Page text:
SHANGHAI/MANILA (1st UPDATE) - Chinese travel agencies have suspended tourist packages to the Philippines and promised refunds to customers who have booked trips, Chinese state media reported Thursday, as tensions over disputed islands in the South China Sea escalated.
Companies including Ctrip.com and Beijing International Travel Service have halted all tours to the Philippines and say they will not accept bookings until the situation improves, Chinese media reported.
The Chinese embassy to the Philippines warned its citizens in Manila to stay off the streets during planned anti-China protests expected to take place on Friday.
The two countries are engaged in a standoff involving four Chinese maritime surveillance ships and eight Chinese fishing boats confronting a Filipino coast guard ship and several fishing boats in the waters near what is known as the Scarborough Shoal in English and Huangyan island in Chinese.
Meantime, the Philippine tourism industry is bracing itself for the effects of Chinese travel agents' suspension of tour packages.
China 4th largest source of tourists
China is the fourth largest source of tourist arrivals to the Philippines, and the fastest-growing market. In the first quarter, there was a 77% surge in Chinese tourist arrivals to 96,455.
With the loss of Chinese tourists, the Philippine Travel Agencies Association (PTAA) on Thursday said the industry would have to focus its efforts in attracting tourists from other markets.
"Of course, it's very impactful for us considering its one of the top 5 markets that we have initially targeted. However, we just want to put into perspective that they are one of the target markets. If we want tourism to grow in the Philippines, then obviously, we would have to adjust our efforts into the other countries, should the conflict continue to persist," PTAA president Aileen Clemente told ANC's On the Scene.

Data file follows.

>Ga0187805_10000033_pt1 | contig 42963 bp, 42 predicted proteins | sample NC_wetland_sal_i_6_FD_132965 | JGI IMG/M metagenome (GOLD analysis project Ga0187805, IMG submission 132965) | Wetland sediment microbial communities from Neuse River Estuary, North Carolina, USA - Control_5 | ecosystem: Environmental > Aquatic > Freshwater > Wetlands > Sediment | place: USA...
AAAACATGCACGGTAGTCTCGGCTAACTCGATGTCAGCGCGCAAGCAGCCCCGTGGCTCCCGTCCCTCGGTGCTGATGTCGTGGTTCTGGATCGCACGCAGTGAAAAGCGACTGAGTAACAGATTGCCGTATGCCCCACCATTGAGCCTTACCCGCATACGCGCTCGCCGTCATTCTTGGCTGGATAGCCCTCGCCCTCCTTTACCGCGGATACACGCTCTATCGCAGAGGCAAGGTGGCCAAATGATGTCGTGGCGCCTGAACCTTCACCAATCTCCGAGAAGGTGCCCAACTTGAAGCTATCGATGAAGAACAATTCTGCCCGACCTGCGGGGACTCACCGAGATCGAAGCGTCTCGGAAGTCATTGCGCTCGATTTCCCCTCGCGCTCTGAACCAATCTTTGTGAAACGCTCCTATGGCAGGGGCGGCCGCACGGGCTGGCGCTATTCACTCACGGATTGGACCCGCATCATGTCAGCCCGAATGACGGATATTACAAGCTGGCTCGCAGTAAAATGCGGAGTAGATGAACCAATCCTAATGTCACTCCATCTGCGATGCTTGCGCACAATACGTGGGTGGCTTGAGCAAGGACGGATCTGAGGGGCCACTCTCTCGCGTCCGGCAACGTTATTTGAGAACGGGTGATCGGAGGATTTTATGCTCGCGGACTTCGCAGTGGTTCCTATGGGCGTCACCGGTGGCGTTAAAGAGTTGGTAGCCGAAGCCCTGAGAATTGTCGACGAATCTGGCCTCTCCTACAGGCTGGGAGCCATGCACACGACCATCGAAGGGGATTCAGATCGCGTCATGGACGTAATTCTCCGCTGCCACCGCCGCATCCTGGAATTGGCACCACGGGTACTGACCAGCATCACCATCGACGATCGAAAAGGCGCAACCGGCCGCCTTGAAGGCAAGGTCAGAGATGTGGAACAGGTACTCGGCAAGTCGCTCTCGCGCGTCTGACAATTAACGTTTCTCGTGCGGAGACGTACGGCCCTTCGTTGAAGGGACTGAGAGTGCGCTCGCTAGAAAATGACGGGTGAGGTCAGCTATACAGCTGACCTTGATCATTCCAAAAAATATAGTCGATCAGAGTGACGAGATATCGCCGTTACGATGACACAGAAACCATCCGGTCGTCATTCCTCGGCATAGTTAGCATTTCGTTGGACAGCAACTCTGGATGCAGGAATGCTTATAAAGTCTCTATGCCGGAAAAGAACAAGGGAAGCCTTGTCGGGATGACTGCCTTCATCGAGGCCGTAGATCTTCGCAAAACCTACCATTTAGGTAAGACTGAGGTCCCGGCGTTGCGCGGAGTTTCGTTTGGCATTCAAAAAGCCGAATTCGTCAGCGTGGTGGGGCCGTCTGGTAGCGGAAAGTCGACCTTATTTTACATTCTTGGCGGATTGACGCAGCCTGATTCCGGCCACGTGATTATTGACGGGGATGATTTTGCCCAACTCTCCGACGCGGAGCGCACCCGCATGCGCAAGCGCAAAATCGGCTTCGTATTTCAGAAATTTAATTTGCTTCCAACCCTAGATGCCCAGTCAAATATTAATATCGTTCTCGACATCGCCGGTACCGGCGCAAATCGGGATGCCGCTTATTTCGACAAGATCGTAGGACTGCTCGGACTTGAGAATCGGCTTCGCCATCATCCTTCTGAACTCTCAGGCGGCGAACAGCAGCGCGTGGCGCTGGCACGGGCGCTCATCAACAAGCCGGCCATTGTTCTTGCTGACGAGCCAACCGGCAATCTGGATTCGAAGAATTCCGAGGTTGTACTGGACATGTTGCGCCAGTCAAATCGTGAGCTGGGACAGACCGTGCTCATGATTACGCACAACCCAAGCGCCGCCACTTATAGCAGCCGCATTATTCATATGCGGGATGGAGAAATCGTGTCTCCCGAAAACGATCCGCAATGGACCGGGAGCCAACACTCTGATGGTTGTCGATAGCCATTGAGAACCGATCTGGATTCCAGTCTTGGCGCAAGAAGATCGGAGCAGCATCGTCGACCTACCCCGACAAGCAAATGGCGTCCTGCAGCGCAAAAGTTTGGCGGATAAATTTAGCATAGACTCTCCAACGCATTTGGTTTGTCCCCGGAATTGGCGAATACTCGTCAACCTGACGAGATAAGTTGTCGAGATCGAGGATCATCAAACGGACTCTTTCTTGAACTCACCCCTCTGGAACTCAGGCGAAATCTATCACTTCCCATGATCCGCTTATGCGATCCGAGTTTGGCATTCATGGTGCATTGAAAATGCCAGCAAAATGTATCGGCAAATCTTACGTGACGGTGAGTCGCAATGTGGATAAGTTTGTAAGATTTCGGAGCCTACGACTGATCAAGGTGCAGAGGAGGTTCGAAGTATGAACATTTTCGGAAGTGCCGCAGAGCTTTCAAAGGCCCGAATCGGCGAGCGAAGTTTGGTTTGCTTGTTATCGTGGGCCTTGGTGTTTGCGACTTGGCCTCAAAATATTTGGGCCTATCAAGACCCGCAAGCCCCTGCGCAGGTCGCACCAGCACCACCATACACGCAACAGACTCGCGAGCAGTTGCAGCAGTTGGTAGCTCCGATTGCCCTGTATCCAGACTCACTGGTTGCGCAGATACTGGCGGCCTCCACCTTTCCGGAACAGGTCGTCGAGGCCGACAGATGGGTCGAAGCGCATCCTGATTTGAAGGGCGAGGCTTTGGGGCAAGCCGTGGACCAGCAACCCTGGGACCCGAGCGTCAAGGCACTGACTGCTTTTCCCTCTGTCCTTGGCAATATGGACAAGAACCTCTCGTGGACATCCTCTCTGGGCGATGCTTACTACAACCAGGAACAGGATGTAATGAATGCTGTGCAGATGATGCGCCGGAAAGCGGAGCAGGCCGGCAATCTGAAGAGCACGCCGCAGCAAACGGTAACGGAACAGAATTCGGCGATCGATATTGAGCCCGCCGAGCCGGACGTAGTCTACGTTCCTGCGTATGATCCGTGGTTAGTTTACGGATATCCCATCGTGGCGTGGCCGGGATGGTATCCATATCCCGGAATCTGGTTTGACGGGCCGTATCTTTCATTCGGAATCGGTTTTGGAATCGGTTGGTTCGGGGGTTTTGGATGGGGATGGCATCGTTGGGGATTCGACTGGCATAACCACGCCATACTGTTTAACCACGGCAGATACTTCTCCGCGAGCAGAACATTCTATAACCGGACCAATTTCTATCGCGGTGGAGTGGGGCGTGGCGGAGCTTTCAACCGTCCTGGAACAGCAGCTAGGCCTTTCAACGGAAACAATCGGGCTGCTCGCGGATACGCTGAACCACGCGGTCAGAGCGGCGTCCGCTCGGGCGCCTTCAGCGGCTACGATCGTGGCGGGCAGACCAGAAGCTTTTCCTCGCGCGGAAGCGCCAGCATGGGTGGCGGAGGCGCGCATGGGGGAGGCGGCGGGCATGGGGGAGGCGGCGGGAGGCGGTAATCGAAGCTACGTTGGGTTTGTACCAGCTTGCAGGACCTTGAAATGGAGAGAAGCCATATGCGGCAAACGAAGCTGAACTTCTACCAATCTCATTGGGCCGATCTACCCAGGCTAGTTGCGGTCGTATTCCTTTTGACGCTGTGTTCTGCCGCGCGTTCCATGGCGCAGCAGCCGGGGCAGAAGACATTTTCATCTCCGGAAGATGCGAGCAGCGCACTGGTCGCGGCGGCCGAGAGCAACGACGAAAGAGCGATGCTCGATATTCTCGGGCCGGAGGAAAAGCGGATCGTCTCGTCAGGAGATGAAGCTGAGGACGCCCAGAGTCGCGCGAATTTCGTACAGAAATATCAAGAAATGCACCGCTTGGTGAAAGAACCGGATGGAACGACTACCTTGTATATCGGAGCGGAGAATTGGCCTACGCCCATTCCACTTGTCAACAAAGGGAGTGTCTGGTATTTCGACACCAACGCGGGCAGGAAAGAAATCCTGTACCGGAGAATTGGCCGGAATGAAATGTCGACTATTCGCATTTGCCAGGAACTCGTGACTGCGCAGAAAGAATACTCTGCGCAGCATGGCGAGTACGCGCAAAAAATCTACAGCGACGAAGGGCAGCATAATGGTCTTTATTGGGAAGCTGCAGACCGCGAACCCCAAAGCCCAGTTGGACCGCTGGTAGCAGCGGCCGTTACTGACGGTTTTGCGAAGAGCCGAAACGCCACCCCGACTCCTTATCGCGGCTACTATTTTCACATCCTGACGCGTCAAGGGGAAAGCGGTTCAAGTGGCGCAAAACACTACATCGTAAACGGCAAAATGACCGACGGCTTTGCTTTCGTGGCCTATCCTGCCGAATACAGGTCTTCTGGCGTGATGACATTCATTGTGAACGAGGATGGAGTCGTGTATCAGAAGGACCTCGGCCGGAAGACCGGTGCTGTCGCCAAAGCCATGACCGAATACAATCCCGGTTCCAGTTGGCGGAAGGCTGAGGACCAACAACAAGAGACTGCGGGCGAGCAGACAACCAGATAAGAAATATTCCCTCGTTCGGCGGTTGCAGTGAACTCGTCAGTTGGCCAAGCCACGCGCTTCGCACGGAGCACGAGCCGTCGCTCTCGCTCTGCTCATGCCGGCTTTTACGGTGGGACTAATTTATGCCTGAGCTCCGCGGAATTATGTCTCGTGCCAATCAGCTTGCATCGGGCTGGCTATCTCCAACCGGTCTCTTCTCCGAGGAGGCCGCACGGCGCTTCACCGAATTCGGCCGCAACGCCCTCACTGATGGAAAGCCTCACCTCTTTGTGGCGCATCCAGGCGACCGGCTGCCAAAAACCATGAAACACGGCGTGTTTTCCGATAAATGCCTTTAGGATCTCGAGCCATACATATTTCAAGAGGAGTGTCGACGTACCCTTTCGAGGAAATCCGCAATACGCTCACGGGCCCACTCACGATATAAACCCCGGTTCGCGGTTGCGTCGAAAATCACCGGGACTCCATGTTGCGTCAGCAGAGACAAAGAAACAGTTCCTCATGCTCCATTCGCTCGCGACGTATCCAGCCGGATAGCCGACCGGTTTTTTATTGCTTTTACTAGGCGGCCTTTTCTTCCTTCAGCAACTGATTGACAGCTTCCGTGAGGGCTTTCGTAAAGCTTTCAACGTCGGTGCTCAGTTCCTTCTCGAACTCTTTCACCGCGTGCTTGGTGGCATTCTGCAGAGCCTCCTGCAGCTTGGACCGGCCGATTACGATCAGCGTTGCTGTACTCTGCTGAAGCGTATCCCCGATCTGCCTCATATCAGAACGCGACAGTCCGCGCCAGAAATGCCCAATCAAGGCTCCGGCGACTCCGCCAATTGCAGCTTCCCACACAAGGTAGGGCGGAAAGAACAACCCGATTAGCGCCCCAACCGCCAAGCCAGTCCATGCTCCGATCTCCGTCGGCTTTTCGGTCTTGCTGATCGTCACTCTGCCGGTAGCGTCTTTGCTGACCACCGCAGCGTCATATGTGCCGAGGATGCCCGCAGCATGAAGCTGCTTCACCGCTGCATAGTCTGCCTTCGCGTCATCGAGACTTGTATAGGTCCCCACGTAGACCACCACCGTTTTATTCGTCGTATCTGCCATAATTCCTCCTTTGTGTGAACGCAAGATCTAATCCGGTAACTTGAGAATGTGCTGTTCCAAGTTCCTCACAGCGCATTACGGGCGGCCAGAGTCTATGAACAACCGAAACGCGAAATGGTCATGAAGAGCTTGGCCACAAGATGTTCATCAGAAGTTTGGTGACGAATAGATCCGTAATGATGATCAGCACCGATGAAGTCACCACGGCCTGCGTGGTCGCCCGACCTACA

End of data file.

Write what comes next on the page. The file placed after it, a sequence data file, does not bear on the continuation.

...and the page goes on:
Clemente sought to downplay the impact of the loss of Chinese tourists, saying the Philippines' top three markets are still South Korea, U.S., and Japan.
She also noted the PTAA has seen increased interest from countries like Australia, Canada, Germany, Malaysia, Singapore, and the United Kingdom.
"We believe they can augment whatever it is the Philippines will lose from Chinese tourists arrivals," she added.
Impact to last for 2 months
Clemente said the effects of the Chinese cancellations will probably be felt within a week, and will last for about 2 months.
"Some of our airlines are definitely going to hurt because we just recently got an update that their chartered flights have already been cancelled. It's a risk that we all take in travel," she said.
However, the PTAA still remains hopeful that the Philippines and China will resolve their differences amicably.
"While the PTAA wishes that circumstances are different right now, we are still very much hopeful the prevailing tension at the Scarborough Sholes will be resolved at the soonest possible time by our respective governments," she said.
Top 5 Tourist Arrivals to the Philippines (January-March 2012)
*Source: Department of Tourism